Back from the Brink - GAA player Mark McGovern forgives his attacker - VIDEOS
Brave Fermanagh man spent more than a month in a coma after on-fiend assault
Appearing on Ireland’s Late Late Show Friday, Fermanagh GAA star Mark McGovern - who spent more than a month in a coma following an on-field assault in San Francisco last summer - told host Ryan Tubridy that he forgives his attacker.
“I don’t want to be made out to be a saint or anything,” McGovern (23) said. “But when I woke up from the coma, there was a feeling inside me that I had to, and I wanted to, forgive.”
McGovern has made what has been hailed as a “miracle” recovery from the injuries he sustained in the June 25, 2011 incident, when he is believed to have been punched in the head in the game between Celts and Ulster which marked his first appearance for the Ulster club. The Belcoo O’Rahilly’s clubman has played with Fermanagh at Minor, Under-21 and Senior levels.
Opposition player Patrick Power (26) was arrested over the incident but was released without charge.
He received a 96-week Gaelic games ban from a San Francisco Competitions Control Committee.
Though many had called for a life ban, such punishment is normally restricted to assaults on officials.
Despite saying he forgives his attacker, McGovern reserved strong criticism for the powers that be.
“Like everyone else in Ireland, I’m sure, I just look at it as a disgrace,” he said of the suspension. “I believe if you touch an official…you get life. And yet, a 96-week ban for nearly killing a man? I don’t know.”
After the assault, McGovern regained consciousness at the start of August and made a remarkable recovery at San Francisco’s Laguna Honda Hospital and Rehabilitation Center. He had to re-learn how to walk and talk, after being described as “97.5% dead” at one point.
The McGovern family – who flew immediately to San Francisco upon hearing the news and maintained a long bedside vigil - faces a medical bill of some $1.1 million, with communities across Ireland and the US rallying to raise funds.
Shirley Stiver, a neurosurgeon at San Francisco General Hospital who treated Mark and was also on the show, labeled his recovery as “definitely not common,” and said the footballer’s family and girlfriend Jessica Turley – who helped him to speak again - played a huge role.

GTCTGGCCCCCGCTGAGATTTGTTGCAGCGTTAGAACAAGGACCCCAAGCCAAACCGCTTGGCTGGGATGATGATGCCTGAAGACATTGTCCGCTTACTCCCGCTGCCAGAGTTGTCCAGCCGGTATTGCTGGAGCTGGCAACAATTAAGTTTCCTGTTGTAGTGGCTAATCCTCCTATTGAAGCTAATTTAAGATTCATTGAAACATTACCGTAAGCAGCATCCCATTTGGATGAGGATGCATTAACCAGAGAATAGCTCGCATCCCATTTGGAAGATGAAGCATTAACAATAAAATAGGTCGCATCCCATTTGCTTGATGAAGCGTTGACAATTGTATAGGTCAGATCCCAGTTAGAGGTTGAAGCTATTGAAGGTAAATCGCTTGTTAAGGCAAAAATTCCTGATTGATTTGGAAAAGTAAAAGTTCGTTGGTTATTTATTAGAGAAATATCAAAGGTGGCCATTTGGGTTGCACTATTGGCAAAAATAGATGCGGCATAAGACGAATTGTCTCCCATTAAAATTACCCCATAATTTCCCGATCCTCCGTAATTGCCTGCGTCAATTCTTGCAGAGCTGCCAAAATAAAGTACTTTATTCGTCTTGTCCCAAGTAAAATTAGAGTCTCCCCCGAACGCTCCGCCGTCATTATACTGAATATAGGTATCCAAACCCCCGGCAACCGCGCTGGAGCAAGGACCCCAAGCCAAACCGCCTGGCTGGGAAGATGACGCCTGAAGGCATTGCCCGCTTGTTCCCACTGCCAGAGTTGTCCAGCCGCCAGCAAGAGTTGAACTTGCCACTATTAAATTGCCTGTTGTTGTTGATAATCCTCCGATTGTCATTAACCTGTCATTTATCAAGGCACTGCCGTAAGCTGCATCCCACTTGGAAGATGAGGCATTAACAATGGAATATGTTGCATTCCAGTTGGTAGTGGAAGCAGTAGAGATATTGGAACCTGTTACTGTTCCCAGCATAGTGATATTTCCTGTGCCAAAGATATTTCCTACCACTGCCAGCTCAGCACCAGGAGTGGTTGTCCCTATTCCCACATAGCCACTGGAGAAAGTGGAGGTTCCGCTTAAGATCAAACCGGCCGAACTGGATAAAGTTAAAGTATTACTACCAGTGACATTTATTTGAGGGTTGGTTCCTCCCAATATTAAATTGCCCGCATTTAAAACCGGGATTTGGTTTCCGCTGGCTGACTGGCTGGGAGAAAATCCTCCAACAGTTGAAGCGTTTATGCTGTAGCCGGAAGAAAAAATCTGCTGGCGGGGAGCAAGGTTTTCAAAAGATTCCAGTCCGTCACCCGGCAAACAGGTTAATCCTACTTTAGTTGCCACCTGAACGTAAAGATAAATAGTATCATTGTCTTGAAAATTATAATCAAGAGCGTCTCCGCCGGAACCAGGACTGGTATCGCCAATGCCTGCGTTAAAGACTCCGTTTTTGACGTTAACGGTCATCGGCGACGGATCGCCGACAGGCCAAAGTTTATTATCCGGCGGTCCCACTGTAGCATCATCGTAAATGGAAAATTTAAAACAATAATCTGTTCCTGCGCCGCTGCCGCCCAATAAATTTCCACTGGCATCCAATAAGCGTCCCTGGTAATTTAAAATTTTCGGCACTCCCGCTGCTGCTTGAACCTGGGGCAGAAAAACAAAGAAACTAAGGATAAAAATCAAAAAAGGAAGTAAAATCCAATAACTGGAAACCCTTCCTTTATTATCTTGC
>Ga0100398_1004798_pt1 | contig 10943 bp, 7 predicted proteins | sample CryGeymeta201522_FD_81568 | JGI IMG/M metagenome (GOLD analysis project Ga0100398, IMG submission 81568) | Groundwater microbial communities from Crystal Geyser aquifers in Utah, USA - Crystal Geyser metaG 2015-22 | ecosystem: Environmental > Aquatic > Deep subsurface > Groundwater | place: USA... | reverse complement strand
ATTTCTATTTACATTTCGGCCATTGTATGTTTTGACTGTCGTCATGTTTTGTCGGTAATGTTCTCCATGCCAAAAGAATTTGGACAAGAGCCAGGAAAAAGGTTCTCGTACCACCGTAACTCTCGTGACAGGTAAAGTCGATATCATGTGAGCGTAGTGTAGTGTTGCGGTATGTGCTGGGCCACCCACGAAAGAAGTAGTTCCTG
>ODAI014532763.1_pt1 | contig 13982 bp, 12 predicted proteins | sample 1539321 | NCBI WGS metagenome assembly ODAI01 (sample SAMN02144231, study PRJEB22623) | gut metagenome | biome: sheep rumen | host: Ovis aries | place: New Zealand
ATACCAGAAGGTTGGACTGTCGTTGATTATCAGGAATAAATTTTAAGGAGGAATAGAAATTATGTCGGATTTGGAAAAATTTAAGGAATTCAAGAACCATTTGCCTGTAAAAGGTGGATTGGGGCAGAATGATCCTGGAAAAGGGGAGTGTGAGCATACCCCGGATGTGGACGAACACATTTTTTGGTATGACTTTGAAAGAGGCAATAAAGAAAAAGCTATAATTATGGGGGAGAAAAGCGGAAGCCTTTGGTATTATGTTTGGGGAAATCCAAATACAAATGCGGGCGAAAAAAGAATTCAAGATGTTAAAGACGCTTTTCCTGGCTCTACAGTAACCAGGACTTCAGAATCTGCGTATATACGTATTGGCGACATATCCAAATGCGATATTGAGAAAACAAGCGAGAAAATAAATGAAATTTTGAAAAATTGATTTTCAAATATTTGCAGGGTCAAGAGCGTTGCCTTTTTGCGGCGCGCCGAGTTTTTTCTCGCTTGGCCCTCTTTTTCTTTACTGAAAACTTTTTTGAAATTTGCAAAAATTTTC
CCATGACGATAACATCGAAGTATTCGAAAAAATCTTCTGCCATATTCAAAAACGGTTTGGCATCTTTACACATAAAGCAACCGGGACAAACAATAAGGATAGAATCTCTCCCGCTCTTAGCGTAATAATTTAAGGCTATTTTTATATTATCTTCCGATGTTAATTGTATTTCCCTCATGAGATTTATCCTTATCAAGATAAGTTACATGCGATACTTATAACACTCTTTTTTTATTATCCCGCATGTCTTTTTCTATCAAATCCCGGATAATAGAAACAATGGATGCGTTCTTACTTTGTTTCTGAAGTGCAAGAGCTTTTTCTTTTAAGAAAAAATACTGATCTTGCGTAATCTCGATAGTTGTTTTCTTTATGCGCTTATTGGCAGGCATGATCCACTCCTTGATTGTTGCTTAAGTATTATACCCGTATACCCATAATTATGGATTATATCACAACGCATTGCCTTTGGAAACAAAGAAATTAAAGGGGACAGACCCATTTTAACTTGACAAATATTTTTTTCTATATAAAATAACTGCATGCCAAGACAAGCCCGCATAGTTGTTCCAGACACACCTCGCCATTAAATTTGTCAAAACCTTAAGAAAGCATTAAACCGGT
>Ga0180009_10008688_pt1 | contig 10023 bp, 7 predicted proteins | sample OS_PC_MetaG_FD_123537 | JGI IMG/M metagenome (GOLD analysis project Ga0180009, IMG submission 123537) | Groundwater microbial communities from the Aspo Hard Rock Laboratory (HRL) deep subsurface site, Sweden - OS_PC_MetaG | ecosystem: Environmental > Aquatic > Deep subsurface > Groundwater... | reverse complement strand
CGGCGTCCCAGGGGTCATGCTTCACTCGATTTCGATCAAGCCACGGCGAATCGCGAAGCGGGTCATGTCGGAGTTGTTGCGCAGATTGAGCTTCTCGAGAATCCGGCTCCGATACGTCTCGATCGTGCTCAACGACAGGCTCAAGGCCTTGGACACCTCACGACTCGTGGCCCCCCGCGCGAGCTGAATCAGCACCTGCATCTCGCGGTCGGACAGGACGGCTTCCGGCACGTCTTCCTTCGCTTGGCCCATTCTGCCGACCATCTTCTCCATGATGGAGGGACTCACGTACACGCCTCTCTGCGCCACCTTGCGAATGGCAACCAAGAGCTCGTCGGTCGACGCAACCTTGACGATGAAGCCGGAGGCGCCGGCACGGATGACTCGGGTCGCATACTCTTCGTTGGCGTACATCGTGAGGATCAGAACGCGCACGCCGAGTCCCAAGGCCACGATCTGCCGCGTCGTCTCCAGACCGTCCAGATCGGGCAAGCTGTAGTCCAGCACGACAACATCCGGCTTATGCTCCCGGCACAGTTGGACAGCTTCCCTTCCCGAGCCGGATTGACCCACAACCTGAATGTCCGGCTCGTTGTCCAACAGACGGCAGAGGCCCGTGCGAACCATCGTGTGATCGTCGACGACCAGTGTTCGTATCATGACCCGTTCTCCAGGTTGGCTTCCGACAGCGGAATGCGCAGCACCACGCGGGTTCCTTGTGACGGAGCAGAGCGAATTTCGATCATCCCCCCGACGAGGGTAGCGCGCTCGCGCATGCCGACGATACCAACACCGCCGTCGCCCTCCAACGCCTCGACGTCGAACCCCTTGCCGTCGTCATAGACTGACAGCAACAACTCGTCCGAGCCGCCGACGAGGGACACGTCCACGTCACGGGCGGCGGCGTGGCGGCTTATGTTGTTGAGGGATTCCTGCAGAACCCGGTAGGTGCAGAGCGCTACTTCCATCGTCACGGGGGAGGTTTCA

“We’ve had a few miracles,” she said. “And I think Mark would probably fit into that category. We have many patients who don’t have that kind of support and they just get lost.”
Although McGovern’s hopes of a future GAA playing career have been dashed, he said he’s keen to remain involved in sports, and has looked at a few sports-related university courses. “I can still golf!” he said of his new number one hobby.
Remembering a great deal of the fateful match, McGovern said the trouble started once he was switched from wing back to midfield at the start of the second half.
“Within seconds he hit me a box in the ribs,” he said of his direct marker. “He continued that for about five minutes into it…it never stopped. I kept running thinking I’d lose him, but everywhere I turned he was there.”
Describing at one point retreating to help out his defense, he said the last thing he remembered was the ball being cleared, and then: “Bang. And I woke up in hospital a month later.”
He’s moved on, though, as much for himself as for his attacker.
“It’s not his fault that he’s this kinda guy, that he carried out such an assault. It’s not his fault. So I have to forgive him, I just have to.”
If you would like to help Mark and his family to offset the huge medical costs incurred, online donations can be made at support4markmcgovern.com.
Mark McGovern on the Late Late Show 2012 Part 1:
Mark McGovern on the Late Late Show 2012 Part 2:
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